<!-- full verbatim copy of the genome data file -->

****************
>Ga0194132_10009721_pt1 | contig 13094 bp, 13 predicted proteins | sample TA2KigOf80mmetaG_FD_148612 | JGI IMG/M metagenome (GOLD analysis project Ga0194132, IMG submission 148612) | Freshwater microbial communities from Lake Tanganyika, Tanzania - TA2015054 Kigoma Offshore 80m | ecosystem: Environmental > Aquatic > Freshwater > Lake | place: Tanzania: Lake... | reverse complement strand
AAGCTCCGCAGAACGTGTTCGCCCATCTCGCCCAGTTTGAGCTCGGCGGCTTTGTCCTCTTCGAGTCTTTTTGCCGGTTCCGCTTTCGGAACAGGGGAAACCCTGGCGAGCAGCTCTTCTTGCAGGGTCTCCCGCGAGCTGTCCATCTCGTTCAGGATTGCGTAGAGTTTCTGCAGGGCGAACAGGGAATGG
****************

>Ga0194132_10009721_pt1 | contig 13094 bp, 13 predicted proteins | sample TA2KigOf80mmetaG_FD_148612 | JGI IMG/M metagenome (GOLD analysis project Ga0194132, IMG submission 148612) | Freshwater microbial communities from Lake Tanganyika, Tanzania - TA2015054 Kigoma Offshore 80m | ecosystem: Environmental > Aquatic > Freshwater > Lake | place: Tanzania: Lake... | reverse complement strand
AAGCTCCGCAGAACGTGTTCGCCCATCTCGCCCAGTTTGAGCTCGGCGGCTTTGTCCTCTTCGAGTCTTTTTGCCGGTTCCGCTTTCGGAACAGGGGAAACCCTGGCGAGCAGCTCTTCTTGCAGGGTCTCCCGCGAGCTGTCCATCTCGTTCAGGATTGCGTAGAGTTTCTGCAGGGCGAACAGGGAATGG